How I Turned my Anxiety into Creativity
As an illustrator, I thought for me art was always more related to work than to therapy. I have suffered from depression in the past, and at those times I was unable to draw, because it felt too much like hard work. But when I started feeling better, images would come to my mind, which described how depression affected me. Slowly but surely, I ended up having enough images to publish my first book about depression (12 Mois Sans Intérêt, only published in French). Somehow, creating that book helped me to be at peace with my own experience of depression.
A couple years later, I had another experience involving anxiety and creation. In 2011, I was invited to Lyon, France, for a three week artist residency. I was really thrilled about the project and to be invited. I decided not to prepare in advance, to allow myself to be inspired by the city and by the travel experience itself. But when I arrived in Lyon, I was tired, stressed, jet-lagged and I realised I only had three weeks to develop a significant project. I started to worry; I felt it was impossible. For a couple of days, I felt unable to work as I was completely overcome by anxiety. So I started drawing how I felt: how the jetlag affected me, how I wished I’d find some ideas, how I was unable to work, and so on. As the ideas kept popping into my head, I started feeling better. I decided that sharing that anxiety would be my residency project. And by the end of the three weeks, I was really proud to share the result.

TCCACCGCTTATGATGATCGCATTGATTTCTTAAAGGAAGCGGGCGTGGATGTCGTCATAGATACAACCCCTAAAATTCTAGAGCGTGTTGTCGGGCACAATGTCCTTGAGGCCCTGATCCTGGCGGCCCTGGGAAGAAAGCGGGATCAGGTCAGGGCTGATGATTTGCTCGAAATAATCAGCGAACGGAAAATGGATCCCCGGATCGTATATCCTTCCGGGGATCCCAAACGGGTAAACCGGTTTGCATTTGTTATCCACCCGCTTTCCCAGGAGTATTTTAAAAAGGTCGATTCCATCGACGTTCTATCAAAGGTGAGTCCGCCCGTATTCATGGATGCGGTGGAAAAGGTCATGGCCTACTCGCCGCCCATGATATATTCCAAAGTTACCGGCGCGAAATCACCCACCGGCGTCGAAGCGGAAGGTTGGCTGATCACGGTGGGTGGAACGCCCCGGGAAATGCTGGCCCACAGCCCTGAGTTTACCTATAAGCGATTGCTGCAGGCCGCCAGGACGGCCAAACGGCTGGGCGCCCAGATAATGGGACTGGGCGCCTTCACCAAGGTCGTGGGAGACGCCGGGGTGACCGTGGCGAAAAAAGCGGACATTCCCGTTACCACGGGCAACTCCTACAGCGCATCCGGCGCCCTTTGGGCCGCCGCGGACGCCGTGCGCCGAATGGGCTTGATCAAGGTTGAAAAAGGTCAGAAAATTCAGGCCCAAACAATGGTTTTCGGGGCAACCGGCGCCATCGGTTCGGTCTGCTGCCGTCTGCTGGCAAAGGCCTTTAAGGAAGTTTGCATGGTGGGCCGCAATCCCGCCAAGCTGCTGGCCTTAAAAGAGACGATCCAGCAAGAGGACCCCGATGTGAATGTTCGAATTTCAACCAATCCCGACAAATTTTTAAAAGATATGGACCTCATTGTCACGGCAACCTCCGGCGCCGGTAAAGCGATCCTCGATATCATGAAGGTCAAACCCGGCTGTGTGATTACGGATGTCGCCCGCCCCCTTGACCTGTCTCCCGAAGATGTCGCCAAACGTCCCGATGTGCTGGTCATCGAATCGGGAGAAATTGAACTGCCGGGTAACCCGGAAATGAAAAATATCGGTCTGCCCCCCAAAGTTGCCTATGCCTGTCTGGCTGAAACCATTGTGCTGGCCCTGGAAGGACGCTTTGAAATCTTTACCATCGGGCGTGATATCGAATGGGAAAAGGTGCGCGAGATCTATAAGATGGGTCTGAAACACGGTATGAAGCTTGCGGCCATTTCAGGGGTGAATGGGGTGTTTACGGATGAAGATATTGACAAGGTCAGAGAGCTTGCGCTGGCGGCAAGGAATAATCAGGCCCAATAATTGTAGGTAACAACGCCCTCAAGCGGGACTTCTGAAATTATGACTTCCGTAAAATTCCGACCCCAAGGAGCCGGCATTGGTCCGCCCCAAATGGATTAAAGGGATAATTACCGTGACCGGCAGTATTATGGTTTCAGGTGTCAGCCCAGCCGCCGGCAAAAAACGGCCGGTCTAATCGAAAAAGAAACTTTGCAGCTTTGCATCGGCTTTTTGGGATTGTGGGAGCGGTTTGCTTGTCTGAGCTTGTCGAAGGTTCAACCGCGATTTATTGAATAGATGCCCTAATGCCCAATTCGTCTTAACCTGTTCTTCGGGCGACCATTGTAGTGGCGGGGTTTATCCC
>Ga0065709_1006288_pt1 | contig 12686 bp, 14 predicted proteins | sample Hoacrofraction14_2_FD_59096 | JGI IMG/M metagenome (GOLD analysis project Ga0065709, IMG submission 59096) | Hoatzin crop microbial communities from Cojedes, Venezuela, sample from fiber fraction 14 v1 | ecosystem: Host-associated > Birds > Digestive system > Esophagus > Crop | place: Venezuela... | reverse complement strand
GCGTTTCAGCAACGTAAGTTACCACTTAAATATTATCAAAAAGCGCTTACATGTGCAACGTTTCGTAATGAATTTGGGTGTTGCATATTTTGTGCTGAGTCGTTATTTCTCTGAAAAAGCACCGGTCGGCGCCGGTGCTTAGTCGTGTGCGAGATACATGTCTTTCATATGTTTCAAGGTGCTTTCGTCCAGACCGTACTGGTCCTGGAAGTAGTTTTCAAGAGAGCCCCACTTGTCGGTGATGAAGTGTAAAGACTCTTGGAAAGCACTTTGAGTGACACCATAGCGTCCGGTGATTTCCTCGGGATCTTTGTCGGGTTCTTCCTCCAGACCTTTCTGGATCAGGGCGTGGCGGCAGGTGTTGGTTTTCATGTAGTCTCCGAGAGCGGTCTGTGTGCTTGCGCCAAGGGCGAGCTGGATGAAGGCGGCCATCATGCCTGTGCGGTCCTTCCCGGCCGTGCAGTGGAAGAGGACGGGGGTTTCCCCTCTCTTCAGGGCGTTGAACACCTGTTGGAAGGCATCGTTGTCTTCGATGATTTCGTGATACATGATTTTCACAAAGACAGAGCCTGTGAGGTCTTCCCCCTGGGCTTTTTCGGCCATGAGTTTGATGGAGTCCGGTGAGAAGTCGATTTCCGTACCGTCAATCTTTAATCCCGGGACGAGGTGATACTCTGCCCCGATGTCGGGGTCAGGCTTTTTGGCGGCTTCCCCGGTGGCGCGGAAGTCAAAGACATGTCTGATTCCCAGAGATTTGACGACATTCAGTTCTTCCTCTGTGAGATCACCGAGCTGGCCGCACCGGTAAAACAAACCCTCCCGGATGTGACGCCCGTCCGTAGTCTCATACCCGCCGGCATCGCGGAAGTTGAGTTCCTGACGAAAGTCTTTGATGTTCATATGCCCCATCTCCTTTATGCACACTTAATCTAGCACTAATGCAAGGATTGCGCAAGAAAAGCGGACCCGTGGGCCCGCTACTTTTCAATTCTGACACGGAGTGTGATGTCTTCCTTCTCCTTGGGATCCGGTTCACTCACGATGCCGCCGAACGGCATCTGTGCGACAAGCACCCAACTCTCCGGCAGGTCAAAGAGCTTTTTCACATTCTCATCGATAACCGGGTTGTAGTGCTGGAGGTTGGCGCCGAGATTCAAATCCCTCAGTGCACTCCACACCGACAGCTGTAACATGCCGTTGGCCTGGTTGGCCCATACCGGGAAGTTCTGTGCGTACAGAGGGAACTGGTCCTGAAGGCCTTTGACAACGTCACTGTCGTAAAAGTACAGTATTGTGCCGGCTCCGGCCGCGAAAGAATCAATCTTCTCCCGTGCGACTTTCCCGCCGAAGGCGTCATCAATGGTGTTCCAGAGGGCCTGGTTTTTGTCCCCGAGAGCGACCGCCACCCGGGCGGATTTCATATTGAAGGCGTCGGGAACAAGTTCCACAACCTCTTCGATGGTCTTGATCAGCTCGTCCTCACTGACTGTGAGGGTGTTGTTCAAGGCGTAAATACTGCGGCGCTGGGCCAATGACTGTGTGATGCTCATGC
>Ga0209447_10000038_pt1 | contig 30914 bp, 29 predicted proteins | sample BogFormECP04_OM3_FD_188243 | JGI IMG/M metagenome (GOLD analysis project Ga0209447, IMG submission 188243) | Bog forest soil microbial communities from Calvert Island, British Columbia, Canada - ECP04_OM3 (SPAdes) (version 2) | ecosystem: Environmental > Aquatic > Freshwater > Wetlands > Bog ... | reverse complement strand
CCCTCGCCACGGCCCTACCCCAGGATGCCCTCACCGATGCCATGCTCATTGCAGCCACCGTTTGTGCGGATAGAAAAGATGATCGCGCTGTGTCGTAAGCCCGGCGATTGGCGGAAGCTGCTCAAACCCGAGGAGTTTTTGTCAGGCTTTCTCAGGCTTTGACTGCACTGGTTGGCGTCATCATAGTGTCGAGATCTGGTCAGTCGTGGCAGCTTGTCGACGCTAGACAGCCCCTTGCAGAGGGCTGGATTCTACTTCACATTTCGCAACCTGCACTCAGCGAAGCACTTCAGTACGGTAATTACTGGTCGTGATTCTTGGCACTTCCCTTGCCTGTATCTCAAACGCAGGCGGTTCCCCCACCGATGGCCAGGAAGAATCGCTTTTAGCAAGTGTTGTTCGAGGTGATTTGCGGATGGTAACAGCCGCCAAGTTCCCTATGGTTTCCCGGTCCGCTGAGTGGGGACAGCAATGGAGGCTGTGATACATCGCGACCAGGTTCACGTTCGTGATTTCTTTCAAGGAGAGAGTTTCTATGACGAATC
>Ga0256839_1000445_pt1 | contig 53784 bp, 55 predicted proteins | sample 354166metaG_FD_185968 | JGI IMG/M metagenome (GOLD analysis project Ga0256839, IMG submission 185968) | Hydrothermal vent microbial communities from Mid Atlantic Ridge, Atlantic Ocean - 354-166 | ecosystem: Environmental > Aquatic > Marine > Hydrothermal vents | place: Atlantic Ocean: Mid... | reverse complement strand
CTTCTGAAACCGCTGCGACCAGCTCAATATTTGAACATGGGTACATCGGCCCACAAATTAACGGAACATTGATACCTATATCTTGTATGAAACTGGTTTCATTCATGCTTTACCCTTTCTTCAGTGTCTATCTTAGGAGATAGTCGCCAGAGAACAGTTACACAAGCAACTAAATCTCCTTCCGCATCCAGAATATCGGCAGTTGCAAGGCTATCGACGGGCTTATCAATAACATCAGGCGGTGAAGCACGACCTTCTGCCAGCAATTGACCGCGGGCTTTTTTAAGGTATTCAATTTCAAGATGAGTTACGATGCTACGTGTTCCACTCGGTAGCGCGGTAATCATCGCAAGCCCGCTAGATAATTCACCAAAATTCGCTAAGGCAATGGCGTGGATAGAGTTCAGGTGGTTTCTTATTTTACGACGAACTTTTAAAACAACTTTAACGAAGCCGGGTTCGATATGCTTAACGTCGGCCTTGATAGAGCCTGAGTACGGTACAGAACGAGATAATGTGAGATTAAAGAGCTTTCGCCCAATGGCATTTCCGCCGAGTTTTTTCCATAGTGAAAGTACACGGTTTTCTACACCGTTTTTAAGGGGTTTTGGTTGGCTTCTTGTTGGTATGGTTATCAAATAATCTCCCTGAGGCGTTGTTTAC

After that residency, I continued to make illustrations about depression and anxiety, for fun and because I felt inspired. With a goal in mind to create another book on anxiety, I started analysing the origins of my anxiety: how I can see it coming, how it comes and goes, what makes it worst, how I can try to manage it. It was a rational work.
I didn’t aim to use art as therapy, but in the end it helped me a lot. I learned more about myself and how I react to events in my everyday life. I had to dig deep into my guts, to explore my darker side. I had to admit I wasn’t perfect and, the hardest for me, I had to admit I had a fear of rejection. Saying it out loud was like saying “hey, I’m not as strong as I always pretended to be”. At first, I was not so comfortable sharing something I had tried to hide all my life. But, I also felt I had to be honest, and somehow I knew that my personal struggle had something universal.
Illustrating has helped me cope with and understand my anxiety. I am still an anxious person, but I have more tools to deal with it now.
Thin Slices of Anxiety by Catherine Lepage, published by Chronicle Books (£9.99)
All illustrations used in this post credited to: © 2016 by Catherine Lepage